ISSN 2043-8087
Journal of Experimental Psychopathology
 Volume 2, Issue 3, 400-417, 2011
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Differential Emotional Responding to Ideographic Cues of Traumatic Interpersonal Violence Compared to Non-Interpersonal Traumatic Experiences

Authors
Christal L. Badour (a), Matthew T. Feldner (a), Kimberly A. Babson (a,b), Rose C. Smith (a,c), Heidemarie Blumenthal (a), Casey D. Trainor (a,d), Liviu Bunaciu (a), Bunmi O. Olatunji (e)
(a) University of Arkansas, Fayetteville, Arkansas
(b) University of Washington School of Medicine, Seattle, Washington
(c) University of Arkansas for Medical Sciences, Little Rock, Arkansas
(d) University of Mississippi Medical Center/ G. V. Sonny Montgomery Veterans Affairs Medical Center
(e) Vanderbilt University, Nashville, Tennessee

Volume 2, Issue 3, 2011, Pages 400-417
DOI: http://dx.doi.org/10.5127/jep.014711

Abstract
Models of traumatic event-related emotional reactivity have primarily focused on fear. Emerging research points to the importance of advancing our currently limited understanding of how anger and disgust relate to certain types of traumatic experiences, such as interpersonal violence (IPV). The current study compared anger, disgust, and anxiety in response to an ideographic neutral and traumatic event script between IPV victims and those exposed to a non-interpersonally-relevant traumatic event. Victims of IPV evidenced greater anger and disgust in response to the traumatic event script compared to the non-IPV group after accounting for variability in posttraumatic stress symptoms and negative affect. No differences emerged in terms of anxiety responding. These findings suggest reminders of IPV may be particularly likely to elicit anger and disgust, in addition to anxiety, which may have implications for the treatment of IPV-related posttraumatic stress.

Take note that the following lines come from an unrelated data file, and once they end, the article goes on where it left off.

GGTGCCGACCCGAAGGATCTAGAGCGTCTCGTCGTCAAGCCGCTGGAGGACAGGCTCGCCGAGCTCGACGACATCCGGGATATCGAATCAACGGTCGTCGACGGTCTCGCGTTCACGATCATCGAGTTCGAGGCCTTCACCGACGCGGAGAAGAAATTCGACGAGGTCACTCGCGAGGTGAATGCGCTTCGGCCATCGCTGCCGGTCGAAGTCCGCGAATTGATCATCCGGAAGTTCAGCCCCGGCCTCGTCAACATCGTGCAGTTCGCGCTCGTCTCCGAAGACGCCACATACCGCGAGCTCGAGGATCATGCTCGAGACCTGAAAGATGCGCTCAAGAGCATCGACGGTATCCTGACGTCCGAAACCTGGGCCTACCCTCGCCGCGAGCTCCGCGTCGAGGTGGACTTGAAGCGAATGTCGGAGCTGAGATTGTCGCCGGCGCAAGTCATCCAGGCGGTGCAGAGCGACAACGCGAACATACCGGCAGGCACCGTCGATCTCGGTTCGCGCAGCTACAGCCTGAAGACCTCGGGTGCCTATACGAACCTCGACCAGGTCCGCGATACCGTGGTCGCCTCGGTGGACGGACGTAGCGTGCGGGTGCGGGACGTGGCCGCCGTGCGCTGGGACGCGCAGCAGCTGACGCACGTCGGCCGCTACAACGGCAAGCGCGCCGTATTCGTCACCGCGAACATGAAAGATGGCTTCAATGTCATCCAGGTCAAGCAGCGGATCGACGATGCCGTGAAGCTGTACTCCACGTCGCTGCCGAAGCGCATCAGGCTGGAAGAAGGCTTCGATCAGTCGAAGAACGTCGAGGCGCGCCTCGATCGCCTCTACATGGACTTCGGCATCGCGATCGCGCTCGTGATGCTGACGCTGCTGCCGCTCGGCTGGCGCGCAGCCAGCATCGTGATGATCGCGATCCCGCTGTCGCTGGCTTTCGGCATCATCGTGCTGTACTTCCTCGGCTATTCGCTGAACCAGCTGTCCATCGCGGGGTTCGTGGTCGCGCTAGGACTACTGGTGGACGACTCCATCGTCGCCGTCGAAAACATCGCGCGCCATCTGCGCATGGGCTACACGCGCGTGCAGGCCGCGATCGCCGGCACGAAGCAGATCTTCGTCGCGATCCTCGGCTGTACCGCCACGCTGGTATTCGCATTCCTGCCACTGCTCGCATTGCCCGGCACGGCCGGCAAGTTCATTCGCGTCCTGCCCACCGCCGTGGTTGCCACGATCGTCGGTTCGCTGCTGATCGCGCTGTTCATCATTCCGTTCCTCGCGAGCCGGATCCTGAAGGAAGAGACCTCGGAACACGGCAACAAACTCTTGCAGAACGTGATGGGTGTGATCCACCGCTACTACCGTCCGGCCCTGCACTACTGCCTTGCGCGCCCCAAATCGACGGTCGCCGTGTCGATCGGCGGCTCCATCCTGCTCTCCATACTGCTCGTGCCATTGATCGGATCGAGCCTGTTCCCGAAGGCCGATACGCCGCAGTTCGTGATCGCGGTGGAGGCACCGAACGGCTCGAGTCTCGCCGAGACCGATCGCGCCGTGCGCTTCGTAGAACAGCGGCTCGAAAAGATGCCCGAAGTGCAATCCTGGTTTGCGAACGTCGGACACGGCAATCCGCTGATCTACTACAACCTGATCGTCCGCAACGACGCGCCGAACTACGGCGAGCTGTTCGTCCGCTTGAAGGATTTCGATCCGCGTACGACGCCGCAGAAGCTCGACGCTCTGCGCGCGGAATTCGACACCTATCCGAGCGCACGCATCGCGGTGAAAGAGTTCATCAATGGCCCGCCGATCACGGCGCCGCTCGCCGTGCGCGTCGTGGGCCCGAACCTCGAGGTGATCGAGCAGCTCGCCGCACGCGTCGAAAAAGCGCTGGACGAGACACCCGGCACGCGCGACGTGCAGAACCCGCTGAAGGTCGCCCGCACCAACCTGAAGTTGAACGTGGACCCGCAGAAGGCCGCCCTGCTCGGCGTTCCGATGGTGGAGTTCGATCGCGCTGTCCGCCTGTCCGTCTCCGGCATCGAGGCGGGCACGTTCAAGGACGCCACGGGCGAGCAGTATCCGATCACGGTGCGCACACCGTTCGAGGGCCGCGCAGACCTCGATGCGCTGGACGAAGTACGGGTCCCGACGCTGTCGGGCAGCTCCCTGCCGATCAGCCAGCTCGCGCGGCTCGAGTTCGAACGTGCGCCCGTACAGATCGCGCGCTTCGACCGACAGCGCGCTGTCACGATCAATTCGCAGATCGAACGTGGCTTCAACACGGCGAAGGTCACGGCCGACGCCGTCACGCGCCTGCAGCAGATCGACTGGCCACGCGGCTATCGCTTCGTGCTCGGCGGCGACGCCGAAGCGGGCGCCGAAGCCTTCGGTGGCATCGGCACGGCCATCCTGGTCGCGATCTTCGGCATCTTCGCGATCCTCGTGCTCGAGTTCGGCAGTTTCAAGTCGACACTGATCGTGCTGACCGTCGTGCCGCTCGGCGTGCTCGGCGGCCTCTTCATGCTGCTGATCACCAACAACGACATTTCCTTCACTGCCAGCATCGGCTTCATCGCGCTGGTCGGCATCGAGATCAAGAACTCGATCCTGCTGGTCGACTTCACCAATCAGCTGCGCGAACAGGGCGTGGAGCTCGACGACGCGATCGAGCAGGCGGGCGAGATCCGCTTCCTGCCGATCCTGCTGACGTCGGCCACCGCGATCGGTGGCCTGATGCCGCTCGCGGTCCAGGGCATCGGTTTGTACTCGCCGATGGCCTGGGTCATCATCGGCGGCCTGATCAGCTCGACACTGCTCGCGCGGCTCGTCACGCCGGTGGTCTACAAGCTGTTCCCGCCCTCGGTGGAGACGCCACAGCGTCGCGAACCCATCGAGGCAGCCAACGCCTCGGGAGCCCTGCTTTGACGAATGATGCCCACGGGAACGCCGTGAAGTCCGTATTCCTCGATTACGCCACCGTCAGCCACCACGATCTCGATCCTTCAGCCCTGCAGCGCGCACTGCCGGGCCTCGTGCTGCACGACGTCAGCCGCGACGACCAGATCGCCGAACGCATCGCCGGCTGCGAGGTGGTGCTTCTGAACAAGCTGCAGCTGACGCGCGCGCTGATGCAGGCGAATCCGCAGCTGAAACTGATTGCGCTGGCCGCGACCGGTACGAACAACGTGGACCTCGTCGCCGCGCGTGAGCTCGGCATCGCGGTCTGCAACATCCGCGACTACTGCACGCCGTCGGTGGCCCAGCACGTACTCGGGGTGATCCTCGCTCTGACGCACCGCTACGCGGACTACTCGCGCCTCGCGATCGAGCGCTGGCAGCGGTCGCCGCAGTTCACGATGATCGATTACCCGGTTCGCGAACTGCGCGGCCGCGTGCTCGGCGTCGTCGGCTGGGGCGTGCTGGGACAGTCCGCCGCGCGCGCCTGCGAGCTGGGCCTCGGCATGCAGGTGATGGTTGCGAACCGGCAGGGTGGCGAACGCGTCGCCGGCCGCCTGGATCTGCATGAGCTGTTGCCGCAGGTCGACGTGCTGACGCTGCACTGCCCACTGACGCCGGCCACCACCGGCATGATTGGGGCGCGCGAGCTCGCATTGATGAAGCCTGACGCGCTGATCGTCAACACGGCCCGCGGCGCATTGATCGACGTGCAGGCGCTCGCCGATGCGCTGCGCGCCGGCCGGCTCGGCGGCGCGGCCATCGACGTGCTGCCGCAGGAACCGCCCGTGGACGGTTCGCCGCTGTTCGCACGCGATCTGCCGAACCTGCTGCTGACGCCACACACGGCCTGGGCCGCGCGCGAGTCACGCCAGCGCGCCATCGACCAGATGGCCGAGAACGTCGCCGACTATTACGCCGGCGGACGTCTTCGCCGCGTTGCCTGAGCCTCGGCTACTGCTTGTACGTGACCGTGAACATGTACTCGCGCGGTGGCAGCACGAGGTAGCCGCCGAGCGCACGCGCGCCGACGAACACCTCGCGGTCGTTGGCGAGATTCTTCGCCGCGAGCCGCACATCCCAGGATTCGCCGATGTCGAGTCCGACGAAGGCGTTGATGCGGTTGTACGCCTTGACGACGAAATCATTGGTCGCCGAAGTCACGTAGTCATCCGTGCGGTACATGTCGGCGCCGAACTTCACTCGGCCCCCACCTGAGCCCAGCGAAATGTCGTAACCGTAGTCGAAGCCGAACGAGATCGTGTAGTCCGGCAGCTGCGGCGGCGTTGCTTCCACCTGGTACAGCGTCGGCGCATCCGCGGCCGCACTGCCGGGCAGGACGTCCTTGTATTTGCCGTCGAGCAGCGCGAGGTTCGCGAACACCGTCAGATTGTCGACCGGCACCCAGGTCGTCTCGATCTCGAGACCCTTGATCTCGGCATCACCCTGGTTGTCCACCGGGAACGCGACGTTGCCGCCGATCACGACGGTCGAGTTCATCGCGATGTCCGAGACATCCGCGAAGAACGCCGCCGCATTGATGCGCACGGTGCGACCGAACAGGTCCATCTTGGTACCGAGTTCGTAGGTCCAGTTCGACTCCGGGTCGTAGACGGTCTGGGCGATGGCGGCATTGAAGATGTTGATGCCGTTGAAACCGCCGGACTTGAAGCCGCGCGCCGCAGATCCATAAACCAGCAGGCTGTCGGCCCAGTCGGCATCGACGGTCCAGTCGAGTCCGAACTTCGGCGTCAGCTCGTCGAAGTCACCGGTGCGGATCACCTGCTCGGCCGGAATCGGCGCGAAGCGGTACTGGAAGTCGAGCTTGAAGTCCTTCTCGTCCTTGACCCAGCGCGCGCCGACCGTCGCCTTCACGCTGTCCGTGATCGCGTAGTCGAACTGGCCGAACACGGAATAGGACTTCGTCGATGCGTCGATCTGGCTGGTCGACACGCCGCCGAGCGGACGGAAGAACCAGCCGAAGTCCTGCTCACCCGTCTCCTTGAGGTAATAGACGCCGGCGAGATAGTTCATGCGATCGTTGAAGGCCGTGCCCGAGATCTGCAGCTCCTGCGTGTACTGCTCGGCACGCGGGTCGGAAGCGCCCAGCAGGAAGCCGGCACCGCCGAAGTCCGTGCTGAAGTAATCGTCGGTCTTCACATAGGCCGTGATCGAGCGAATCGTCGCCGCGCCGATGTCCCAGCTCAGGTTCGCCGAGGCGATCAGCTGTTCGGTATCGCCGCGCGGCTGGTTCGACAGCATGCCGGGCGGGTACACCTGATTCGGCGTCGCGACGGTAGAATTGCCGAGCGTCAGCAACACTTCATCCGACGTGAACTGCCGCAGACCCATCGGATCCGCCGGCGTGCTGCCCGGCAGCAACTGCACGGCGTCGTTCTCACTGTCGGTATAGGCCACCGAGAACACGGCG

Table of Contents
Introduction
Method
  Participants
  Measures
    Clinician-Administered PTSD Scale (CAPS).
    Positive And Negative Affect Schedule (PANAS).
    Subjective Units of Distress Scale (SUDS).
  Procedure
  Data Analytic Approach
Results
  Descriptive Statistics
  Imagery Task Responding
    Vividness of Scripts.
    Anger.
    Disgust.
    Anxiety.
Discussion
Acknowledgements
References

Correspondence to
Christal Badour or Dr. Matthew T. Feldner, University of Arkansas, Department of Psychology, 216 Memorial Hall, Fayetteville, AR 72701.

Keywords
Interpersonal violence, anger, disgust, emotion, script-driven imagery

Dates
Received 10 Sep 2010; Revised 28 Feb 2011; Accepted 1 Mar 2011; In Press 24 Jul 2011







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